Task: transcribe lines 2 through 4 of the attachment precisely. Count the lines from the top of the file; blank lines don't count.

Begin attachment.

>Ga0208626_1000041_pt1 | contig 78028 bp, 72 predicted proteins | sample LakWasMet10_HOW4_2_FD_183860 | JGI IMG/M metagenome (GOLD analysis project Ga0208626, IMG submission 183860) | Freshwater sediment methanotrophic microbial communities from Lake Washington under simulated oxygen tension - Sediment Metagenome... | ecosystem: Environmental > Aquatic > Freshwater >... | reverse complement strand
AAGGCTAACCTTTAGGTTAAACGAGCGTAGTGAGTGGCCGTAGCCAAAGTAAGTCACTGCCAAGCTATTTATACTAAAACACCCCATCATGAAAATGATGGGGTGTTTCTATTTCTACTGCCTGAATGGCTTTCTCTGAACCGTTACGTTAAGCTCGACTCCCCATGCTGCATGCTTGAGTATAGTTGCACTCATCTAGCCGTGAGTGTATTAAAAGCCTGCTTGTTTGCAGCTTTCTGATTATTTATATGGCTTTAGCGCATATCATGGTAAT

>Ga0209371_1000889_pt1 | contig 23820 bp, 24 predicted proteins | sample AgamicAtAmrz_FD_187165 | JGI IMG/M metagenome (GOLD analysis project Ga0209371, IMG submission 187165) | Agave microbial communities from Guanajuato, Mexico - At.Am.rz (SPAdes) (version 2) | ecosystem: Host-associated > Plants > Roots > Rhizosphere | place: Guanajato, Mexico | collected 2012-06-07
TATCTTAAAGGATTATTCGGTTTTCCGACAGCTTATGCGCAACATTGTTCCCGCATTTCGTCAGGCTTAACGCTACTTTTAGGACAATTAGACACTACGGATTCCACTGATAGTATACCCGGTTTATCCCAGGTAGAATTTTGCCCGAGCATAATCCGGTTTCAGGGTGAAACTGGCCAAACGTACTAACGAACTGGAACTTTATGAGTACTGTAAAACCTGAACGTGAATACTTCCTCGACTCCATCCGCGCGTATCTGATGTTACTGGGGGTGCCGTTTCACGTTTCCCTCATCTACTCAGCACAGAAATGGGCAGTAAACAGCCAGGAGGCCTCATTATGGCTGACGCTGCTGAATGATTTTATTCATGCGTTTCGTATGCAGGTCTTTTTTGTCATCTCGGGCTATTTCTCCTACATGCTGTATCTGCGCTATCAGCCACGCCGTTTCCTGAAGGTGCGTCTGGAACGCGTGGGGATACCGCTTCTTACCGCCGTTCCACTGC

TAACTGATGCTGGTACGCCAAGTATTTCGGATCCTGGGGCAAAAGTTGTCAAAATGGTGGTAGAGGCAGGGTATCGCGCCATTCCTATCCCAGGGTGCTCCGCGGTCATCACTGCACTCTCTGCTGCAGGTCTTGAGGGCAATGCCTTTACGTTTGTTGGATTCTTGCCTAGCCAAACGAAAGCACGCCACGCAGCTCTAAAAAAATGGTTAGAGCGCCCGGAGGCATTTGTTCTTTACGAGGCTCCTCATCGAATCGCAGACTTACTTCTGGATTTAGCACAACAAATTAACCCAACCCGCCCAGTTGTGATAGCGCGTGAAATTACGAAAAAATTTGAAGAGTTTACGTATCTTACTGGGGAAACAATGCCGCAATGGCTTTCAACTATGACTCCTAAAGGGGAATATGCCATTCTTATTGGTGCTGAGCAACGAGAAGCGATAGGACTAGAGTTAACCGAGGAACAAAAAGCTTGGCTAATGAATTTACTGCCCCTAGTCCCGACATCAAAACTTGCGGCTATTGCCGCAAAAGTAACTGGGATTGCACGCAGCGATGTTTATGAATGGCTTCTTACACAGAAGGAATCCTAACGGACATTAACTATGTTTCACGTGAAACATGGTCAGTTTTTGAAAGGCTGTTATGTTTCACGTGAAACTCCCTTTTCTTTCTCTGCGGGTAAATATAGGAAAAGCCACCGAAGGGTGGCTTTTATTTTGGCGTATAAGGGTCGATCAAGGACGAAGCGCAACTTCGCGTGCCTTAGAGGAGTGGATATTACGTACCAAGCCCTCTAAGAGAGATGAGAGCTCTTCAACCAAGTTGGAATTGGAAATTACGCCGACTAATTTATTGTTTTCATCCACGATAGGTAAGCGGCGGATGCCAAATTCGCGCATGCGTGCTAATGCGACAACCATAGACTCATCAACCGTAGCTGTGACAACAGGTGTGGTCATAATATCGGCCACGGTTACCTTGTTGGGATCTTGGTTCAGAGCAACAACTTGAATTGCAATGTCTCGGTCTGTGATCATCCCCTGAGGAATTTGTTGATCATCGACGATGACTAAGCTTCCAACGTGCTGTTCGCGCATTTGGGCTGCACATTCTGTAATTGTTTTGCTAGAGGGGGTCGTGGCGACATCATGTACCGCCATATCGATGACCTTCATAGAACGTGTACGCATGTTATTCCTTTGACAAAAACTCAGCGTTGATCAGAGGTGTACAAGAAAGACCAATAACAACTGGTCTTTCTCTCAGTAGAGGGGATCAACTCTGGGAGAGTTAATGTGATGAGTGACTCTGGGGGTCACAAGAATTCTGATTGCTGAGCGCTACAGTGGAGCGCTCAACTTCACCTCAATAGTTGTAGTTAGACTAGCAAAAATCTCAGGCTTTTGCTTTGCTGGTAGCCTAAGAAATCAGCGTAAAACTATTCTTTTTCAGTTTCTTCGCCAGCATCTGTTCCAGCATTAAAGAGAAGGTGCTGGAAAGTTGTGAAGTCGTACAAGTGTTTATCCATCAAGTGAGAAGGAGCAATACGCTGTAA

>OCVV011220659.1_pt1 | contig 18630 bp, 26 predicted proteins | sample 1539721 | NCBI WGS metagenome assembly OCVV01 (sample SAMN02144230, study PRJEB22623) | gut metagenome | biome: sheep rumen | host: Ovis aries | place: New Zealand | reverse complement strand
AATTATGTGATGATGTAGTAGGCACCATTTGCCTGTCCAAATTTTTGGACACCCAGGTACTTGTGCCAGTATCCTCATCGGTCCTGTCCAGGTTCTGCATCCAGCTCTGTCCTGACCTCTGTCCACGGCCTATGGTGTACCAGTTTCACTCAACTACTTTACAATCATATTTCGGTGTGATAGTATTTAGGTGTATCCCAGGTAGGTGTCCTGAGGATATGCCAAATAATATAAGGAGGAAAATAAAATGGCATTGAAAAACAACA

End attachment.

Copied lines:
AAGGCTAACCTTTAGGTTAAACGAGCGTAGTGAGTGGCCGTAGCCAAAGTAAGTCACTGCCAAGCTATTTATACTAAAACACCCCATCATGAAAATGATGGGGTGTTTCTATTTCTACTGCCTGAATGGCTTTCTCTGAACCGTTACGTTAAGCTCGACTCCCCATGCTGCATGCTTGAGTATAGTTGCACTCATCTAGCCGTGAGTGTATTAAAAGCCTGCTTGTTTGCAGCTTTCTGATTATTTATATGGCTTTAGCGCATATCATGGTAAT

>Ga0209371_1000889_pt1 | contig 23820 bp, 24 predicted proteins | sample AgamicAtAmrz_FD_187165 | JGI IMG/M metagenome (GOLD analysis project Ga0209371, IMG submission 187165) | Agave microbial communities from Guanajuato, Mexico - At.Am.rz (SPAdes) (version 2) | ecosystem: Host-associated > Plants > Roots > Rhizosphere | place: Guanajato, Mexico | collected 2012-06-07
TATCTTAAAGGATTATTCGGTTTTCCGACAGCTTATGCGCAACATTGTTCCCGCATTTCGTCAGGCTTAACGCTACTTTTAGGACAATTAGACACTACGGATTCCACTGATAGTATACCCGGTTTATCCCAGGTAGAATTTTGCCCGAGCATAATCCGGTTTCAGGGTGAAACTGGCCAAACGTACTAACGAACTGGAACTTTATGAGTACTGTAAAACCTGAACGTGAATACTTCCTCGACTCCATCCGCGCGTATCTGATGTTACTGGGGGTGCCGTTTCACGTTTCCCTCATCTACTCAGCACAGAAATGGGCAGTAAACAGCCAGGAGGCCTCATTATGGCTGACGCTGCTGAATGATTTTATTCATGCGTTTCGTATGCAGGTCTTTTTTGTCATCTCGGGCTATTTCTCCTACATGCTGTATCTGCGCTATCAGCCACGCCGTTTCCTGAAGGTGCGTCTGGAACGCGTGGGGATACCGCTTCTTACCGCCGTTCCACTGC